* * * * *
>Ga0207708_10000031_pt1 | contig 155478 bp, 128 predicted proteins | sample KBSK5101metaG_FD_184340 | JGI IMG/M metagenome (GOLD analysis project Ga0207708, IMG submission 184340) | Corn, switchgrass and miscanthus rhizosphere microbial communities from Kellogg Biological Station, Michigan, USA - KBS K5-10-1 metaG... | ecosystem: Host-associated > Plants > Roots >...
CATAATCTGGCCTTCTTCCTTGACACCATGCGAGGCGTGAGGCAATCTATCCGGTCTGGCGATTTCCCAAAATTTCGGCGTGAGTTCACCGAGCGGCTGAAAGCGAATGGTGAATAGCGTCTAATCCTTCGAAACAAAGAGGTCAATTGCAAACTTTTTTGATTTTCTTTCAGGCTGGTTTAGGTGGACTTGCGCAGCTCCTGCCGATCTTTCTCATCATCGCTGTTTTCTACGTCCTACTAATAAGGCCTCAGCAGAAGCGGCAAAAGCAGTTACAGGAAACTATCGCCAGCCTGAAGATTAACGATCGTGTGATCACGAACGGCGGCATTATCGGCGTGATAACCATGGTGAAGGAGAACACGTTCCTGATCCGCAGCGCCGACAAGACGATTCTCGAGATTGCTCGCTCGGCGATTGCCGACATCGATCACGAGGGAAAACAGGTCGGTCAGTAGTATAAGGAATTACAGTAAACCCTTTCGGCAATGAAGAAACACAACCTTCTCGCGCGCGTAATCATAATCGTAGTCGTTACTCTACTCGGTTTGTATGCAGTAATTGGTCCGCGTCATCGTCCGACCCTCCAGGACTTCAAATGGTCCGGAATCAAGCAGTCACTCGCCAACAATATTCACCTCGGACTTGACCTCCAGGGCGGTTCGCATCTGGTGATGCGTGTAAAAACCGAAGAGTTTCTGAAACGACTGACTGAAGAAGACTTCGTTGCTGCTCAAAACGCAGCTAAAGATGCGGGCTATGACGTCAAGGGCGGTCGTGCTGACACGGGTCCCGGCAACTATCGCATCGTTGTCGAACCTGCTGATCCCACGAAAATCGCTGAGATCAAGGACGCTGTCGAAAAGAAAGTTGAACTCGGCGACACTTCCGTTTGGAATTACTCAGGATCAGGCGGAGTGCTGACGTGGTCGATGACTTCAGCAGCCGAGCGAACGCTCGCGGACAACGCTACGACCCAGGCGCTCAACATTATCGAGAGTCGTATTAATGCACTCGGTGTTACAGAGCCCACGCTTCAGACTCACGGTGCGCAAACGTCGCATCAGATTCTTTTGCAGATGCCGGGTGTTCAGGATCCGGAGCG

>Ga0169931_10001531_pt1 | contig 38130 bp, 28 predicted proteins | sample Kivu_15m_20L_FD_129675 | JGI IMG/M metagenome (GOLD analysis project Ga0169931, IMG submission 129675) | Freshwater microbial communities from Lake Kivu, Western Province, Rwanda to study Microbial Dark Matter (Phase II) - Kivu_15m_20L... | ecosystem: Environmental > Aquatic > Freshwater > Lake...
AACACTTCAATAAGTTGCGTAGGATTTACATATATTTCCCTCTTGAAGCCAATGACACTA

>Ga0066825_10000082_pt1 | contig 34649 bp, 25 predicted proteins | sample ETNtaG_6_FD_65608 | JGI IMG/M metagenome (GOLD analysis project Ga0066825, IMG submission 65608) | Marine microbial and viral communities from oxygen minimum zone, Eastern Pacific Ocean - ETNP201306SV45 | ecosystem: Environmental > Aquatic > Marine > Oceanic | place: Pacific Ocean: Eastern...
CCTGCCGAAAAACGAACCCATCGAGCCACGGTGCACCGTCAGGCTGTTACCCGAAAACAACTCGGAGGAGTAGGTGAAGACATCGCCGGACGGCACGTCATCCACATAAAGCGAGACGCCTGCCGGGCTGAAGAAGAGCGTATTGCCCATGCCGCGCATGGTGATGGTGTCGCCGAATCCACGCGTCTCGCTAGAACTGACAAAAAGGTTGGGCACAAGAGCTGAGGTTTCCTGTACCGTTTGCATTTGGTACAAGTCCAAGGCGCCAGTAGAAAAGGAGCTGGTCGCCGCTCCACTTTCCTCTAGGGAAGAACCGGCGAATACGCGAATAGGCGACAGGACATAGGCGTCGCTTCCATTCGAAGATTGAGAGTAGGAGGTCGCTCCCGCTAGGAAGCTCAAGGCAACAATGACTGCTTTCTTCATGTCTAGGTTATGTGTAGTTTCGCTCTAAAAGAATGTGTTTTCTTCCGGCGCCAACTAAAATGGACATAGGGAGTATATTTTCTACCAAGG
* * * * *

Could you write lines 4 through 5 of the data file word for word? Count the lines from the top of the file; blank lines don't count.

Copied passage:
AACACTTCAATAAGTTGCGTAGGATTTACATATATTTCCCTCTTGAAGCCAATGACACTA

>Ga0066825_10000082_pt1 | contig 34649 bp, 25 predicted proteins | sample ETNtaG_6_FD_65608 | JGI IMG/M metagenome (GOLD analysis project Ga0066825, IMG submission 65608) | Marine microbial and viral communities from oxygen minimum zone, Eastern Pacific Ocean - ETNP201306SV45 | ecosystem: Environmental > Aquatic > Marine > Oceanic | place: Pacific Ocean: Eastern...